Lunar rock box scoop used by Aldrin and Armstrong for Apollo 11 EVA training
Phenomenal large box scoop used by astronauts Neil Armstrong and Buzz Aldrin during Apollo 11 EVA crew training at the Kennedy Space Center. The aluminum alloy 6061 scoop measures approximately 15.5″ in length, with the box section measuring 6″ x 6″ x 3.75″, and the handle extending an additional 9.5″. The end of the handle features a quick-disconnect fitting, with part number engraved just below knurled grip area, “SEB39103122-301,” and “Class III” etched below the part number. The lunar-flown version of the box scoop was stored inside the Lunar Module Eagle’s Modularized Equipment Stowage Assembly (MESA) along with other equipment needed to explore and study the lunar surface. In fine condition.
Apollo lunar sampling tools such as this large box scoop were first developed and tested by the US Geologic Survey team at their headquarters in Flagstaff, Arizona. Designed to be rugged yet ergonomic, the lightweight scoop with large bucket mouth featured an extendable quick-disconnect handle with sliding T-top that added another 23″ of reach for the astronaut. After prototypes were approved and subsequently manufactured at the Manned Spacecraft Center, they were then transferred to the Kennedy Space Center for Apollo 11 EVA training in June 1969.
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Although the primary purpose of Apollo 11 was to perform a manned lunar landing and return, subordinate objectives were also included, such as survey, photography, and soil sampling. Of the three potential soil sample objectives—contingency, bulk, and documented—the large box scoop was a required tool for the latter two: the bulk sample required at least 10 kilograms of unsorted surface soil and selected rock chunks, while the documented sample involved a detailed and thorough documentation of the individual samples and collection area. The box scoop, in addition to the lunar tongs, served as the main instruments for large-scale soil sampling. A tremendous piece of training hardware used to prepare Aldrin and Armstrong for mankind's first lunar EVA—a total of 22 kilograms of material, including 50 rocks, two core tubes, and samples of the fine-grained lunar soil, were retrieved from the moon. From the collection of Dan Schaiewitz, who worked as Extravehicular Crew Training Engineer at KSC.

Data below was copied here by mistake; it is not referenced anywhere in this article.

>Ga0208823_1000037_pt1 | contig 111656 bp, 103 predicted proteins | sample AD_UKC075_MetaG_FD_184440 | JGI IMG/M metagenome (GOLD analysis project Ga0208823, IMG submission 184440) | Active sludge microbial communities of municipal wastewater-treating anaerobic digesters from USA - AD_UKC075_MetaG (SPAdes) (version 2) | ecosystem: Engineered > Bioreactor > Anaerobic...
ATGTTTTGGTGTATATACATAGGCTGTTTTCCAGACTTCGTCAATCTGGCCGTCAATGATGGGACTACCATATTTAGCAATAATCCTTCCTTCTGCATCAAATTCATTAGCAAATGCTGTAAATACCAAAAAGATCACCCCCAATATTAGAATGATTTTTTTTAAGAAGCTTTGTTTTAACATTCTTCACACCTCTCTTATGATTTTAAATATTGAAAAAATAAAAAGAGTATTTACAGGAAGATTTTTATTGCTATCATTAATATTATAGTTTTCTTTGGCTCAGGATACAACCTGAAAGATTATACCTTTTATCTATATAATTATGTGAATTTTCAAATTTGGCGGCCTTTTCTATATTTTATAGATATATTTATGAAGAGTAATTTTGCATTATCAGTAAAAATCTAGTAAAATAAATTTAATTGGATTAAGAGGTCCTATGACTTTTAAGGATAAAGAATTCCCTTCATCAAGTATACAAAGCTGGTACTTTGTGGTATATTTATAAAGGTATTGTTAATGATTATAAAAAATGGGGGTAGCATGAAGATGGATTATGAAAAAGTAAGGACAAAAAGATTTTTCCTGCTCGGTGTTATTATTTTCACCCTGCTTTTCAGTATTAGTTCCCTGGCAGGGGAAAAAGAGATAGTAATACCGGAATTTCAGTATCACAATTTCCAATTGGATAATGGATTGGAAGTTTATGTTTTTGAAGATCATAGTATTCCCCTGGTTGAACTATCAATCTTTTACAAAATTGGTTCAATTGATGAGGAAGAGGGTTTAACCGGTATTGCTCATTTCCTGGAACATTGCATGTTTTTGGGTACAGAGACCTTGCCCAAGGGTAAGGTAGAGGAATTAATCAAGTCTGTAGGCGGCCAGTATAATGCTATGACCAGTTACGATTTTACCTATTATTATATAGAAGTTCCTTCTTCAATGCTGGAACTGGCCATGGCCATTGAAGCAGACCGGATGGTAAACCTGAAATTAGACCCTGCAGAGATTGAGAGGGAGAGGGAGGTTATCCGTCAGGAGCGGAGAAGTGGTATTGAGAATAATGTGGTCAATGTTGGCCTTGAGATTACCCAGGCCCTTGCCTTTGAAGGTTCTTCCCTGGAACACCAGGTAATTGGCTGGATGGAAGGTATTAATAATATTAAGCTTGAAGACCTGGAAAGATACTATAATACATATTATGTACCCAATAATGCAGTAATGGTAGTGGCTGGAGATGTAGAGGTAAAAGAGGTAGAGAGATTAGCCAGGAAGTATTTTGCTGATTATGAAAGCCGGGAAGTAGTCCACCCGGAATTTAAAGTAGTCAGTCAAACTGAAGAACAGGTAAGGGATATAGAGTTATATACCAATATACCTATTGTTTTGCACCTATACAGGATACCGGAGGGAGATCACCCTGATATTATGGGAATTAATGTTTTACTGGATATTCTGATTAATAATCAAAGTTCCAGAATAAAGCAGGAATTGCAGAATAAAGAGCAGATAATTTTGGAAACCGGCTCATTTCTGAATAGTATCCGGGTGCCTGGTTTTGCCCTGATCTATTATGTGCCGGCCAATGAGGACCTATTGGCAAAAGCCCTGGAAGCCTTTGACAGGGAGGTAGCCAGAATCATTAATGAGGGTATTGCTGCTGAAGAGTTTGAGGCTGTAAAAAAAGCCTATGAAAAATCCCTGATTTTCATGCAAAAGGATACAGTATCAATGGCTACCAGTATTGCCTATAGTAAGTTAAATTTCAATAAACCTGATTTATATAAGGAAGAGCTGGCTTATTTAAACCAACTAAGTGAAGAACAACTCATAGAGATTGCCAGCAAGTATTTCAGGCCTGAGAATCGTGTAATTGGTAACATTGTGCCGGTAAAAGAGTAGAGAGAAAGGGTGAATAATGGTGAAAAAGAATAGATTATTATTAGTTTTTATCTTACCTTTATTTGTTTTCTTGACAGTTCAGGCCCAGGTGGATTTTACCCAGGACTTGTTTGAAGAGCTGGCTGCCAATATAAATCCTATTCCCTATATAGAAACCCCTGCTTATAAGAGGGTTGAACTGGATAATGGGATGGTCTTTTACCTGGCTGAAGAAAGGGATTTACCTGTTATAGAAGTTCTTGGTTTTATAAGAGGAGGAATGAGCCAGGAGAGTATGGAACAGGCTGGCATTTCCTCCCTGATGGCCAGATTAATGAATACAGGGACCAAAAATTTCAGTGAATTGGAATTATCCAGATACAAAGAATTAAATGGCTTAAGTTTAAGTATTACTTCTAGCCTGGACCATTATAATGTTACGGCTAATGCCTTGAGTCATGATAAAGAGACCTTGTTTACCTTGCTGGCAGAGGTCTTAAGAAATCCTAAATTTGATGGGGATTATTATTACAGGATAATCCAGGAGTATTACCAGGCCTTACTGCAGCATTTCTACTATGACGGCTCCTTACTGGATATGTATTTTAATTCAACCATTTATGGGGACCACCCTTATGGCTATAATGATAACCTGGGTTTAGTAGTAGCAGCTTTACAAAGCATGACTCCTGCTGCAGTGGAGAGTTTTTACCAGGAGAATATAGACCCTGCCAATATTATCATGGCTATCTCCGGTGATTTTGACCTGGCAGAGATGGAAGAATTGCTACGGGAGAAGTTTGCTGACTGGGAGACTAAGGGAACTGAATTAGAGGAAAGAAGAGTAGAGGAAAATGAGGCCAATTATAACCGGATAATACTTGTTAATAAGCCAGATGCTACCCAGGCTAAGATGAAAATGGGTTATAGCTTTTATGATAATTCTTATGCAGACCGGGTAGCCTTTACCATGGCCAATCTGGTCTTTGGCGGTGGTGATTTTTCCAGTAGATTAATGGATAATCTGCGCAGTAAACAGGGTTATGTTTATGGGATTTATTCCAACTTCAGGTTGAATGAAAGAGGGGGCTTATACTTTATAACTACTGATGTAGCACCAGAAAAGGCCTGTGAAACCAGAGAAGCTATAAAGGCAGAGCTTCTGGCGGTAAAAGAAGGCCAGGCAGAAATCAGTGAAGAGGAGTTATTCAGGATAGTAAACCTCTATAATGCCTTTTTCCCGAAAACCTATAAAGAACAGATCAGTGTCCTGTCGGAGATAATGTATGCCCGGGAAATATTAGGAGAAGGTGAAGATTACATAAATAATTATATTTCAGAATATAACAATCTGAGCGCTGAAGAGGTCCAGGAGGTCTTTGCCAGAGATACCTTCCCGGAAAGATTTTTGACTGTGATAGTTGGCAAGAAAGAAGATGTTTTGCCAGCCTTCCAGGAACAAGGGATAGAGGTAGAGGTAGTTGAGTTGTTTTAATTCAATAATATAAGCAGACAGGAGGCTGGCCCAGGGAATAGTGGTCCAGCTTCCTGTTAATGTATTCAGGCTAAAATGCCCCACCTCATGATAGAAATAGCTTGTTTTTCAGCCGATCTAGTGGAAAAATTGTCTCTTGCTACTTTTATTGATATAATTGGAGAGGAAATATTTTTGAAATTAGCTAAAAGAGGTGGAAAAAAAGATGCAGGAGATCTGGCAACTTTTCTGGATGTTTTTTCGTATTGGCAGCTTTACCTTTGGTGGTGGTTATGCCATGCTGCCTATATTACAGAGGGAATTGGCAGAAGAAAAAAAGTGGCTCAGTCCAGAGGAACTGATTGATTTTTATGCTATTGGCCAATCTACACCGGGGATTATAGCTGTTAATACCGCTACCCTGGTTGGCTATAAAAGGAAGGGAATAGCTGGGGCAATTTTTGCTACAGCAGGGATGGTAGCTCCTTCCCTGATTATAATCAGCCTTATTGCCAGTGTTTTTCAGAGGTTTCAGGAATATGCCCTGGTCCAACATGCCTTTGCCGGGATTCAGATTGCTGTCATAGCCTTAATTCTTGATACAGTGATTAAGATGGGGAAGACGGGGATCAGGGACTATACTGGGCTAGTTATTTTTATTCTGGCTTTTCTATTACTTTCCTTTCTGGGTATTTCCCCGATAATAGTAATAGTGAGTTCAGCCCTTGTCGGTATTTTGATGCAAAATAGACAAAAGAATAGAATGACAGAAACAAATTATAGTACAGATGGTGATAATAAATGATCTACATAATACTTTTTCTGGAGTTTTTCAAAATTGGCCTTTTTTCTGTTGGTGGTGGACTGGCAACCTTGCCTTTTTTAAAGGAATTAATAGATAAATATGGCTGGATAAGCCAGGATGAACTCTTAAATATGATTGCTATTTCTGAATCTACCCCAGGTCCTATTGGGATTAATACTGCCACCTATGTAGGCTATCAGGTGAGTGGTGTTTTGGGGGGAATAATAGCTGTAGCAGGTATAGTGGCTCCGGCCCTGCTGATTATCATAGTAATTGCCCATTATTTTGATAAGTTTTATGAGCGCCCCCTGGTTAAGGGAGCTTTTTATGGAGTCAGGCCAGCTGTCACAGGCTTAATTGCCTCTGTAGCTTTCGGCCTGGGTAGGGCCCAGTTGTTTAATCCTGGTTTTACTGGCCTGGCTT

Click here to view Dan Schaiewitz’s detailed history and photo identification of the moon rock scoop.